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whats in a name?

like saying Mercedes vs Ford both make cars with 4 wheels and a gas tank, yes Ford is a good name with fans but seriously they are not in the same class

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Jan 03, 2021 0
Jan 04, 2021

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Can you say what a Quadro would do for Photoshop that an RTX would not? Many of the old answers to that question, no longer apply. 

Dave

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Jan 04, 2021 0
Jan 04, 2021

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Can you say what a Quadro would do for Photoshop that an RTX would not?

nothing

 

I assume you are asking me so the Asus RoG is in first place and the Msi last, just from a good value for money G-card but I have already said removing Gaming and 3D makes it a pointless debate because Adobe Photoshop is not software that really uses your gcard... I just wouldn't get Msi if there was a better choice

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Jan 04, 2021 0
Jan 04, 2021

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"Adobe Photoshop is not software that really uses your gcard"

 

That was true 10 years ago, but today a lot of functions are executed in the GPU and the result fed back to Photoshop for further processing. That's actual data processing, and if the GPU isn't up to it, Photoshop won't work correctly.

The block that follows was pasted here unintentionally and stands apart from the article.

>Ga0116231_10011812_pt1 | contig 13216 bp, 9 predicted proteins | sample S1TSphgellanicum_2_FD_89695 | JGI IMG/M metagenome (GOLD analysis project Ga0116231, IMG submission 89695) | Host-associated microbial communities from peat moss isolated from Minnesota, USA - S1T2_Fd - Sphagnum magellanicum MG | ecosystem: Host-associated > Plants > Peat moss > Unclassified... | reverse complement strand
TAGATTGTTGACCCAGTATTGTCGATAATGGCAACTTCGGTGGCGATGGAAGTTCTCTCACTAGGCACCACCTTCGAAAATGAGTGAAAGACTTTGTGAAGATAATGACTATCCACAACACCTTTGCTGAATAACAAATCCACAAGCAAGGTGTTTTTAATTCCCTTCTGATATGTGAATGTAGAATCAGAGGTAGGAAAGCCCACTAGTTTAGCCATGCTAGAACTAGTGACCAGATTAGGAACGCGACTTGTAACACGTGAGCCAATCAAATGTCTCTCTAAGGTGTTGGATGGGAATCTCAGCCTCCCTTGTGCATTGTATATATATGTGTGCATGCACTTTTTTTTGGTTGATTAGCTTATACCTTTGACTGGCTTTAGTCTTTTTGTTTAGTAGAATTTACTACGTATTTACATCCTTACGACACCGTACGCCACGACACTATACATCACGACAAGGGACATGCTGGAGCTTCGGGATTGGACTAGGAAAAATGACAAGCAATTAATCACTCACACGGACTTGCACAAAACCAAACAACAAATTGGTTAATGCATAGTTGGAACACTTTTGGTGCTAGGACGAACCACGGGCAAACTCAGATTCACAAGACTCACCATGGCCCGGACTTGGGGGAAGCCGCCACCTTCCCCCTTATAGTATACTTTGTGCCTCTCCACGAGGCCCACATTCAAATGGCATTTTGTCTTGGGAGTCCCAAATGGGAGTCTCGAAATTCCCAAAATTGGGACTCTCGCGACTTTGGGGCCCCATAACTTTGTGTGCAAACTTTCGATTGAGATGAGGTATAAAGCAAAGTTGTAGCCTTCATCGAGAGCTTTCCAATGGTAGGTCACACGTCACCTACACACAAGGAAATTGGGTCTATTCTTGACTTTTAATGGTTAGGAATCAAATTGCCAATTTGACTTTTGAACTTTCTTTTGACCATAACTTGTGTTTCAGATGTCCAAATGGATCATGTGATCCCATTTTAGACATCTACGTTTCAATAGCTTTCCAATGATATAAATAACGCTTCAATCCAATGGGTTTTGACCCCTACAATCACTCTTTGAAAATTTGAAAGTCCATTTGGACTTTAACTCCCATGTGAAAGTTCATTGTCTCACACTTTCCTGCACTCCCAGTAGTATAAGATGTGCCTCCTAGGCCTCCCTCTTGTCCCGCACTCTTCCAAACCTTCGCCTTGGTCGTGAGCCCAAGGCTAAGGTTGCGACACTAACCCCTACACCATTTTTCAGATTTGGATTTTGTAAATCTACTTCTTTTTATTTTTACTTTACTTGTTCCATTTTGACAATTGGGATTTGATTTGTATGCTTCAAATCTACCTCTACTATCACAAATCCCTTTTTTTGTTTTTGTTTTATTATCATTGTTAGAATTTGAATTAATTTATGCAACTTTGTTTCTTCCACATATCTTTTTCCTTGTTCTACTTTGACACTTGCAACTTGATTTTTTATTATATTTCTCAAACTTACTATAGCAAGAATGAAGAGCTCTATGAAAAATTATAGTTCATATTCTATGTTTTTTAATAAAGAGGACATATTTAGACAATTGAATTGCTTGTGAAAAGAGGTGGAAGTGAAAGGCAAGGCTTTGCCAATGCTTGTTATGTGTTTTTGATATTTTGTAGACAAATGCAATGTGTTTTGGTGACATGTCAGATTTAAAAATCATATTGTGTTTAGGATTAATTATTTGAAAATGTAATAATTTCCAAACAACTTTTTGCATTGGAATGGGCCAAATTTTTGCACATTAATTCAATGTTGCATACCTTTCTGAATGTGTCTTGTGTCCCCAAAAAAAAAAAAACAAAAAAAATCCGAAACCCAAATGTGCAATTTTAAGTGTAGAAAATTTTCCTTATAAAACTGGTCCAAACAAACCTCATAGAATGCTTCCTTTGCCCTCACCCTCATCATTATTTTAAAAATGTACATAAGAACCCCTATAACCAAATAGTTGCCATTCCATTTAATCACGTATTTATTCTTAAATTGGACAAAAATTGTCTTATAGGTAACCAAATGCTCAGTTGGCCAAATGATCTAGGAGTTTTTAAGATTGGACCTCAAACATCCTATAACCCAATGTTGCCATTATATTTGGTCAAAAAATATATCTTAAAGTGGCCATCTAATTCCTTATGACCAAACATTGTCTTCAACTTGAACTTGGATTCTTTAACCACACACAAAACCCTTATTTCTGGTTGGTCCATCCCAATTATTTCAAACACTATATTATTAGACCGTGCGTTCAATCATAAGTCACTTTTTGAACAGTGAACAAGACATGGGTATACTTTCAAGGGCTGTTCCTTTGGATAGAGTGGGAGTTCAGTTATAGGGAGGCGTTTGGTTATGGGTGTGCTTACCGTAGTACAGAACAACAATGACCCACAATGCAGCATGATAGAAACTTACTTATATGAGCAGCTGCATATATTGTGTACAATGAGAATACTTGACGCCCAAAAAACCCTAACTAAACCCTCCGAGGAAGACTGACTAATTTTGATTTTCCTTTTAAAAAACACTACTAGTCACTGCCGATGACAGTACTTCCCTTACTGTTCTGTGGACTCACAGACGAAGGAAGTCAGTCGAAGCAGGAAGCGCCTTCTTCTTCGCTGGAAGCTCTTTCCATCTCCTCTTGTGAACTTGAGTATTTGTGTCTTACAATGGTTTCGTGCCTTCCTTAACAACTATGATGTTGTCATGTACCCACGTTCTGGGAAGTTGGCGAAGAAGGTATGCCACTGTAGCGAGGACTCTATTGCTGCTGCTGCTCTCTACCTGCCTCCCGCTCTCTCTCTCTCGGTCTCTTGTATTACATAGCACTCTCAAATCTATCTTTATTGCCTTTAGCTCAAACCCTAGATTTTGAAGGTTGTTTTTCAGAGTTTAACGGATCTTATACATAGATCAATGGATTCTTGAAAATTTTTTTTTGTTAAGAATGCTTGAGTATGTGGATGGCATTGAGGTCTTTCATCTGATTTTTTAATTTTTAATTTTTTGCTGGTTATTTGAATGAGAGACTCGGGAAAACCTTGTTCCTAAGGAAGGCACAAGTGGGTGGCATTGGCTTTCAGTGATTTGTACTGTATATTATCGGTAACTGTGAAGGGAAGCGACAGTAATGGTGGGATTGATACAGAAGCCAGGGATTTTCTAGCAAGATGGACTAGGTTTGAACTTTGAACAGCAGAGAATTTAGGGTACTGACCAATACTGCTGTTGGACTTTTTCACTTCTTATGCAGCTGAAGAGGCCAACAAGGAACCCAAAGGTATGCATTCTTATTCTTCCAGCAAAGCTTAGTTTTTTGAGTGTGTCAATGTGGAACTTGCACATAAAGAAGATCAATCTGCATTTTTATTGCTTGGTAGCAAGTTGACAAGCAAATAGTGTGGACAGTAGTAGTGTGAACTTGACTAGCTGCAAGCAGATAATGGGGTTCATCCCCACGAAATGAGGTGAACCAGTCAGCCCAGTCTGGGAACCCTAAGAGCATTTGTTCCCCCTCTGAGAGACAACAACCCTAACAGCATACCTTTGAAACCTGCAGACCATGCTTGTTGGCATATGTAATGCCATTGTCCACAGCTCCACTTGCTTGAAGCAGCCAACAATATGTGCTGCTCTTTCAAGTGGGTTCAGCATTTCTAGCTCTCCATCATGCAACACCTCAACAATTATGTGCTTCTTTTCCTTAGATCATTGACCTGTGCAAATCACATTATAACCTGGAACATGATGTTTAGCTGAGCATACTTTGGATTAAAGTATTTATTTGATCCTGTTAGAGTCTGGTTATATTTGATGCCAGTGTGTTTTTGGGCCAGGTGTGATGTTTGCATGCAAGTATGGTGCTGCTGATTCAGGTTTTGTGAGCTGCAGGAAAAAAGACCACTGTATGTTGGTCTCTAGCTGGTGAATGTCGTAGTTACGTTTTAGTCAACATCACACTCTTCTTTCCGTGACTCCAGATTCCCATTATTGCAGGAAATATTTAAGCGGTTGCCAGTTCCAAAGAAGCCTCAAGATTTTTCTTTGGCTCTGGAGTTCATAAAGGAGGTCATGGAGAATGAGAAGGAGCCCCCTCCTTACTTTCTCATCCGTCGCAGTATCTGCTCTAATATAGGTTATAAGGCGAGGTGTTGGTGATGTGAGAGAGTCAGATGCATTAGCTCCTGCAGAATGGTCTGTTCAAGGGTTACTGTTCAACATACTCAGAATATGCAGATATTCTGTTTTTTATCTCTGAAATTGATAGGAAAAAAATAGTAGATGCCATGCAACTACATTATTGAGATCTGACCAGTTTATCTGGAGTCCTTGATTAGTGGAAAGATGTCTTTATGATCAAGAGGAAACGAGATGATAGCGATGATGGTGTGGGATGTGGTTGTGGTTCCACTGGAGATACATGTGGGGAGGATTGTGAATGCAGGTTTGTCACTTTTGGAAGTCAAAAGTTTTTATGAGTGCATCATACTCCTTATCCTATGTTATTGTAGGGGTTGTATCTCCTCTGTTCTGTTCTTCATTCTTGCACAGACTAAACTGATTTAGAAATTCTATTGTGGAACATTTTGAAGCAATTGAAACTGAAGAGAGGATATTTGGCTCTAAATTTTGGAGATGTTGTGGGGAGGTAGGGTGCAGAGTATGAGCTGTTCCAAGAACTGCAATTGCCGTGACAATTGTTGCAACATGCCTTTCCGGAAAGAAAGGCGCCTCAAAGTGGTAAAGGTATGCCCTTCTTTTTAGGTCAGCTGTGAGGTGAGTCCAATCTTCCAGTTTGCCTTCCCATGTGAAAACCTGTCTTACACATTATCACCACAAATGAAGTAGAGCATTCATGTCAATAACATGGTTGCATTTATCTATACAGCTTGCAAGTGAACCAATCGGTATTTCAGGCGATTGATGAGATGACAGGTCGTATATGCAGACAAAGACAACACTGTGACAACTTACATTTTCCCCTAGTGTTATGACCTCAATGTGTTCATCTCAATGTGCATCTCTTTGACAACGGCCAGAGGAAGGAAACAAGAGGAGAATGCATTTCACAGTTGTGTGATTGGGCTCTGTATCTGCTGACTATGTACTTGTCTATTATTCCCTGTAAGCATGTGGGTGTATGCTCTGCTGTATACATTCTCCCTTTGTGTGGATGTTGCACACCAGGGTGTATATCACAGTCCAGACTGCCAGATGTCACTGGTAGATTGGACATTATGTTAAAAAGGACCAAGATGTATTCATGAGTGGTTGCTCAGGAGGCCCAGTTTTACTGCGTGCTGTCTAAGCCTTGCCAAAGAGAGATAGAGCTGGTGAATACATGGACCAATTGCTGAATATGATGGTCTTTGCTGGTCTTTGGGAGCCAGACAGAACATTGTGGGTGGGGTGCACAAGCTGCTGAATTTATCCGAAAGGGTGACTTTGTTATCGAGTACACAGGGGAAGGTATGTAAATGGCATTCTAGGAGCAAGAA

The question is, how much GPU power do you need. I don't believe you need top-end Quadros (my argument for Quadro above was for reliable drivers, not power) - but on the other hand, a low-end card may quickly get into trouble. If not in this version, then maybe the next. Requirements keep tightening.

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Jan 04, 2021 0
davescm LATEST
Jan 04, 2021

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I get it now Graham - I thought your Ford /Mercedes comparison was between Quadros and GTX/RTXs. Once in a range of cards e.g. RTX2080 the differences between manufacturers tend to be cosmetic , although some do have differences in cooling which can affect the ability to overclock (again not required for Photoshop but it can shorten rendering times in Blender).

 

Dave

 

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Jan 04, 2021 0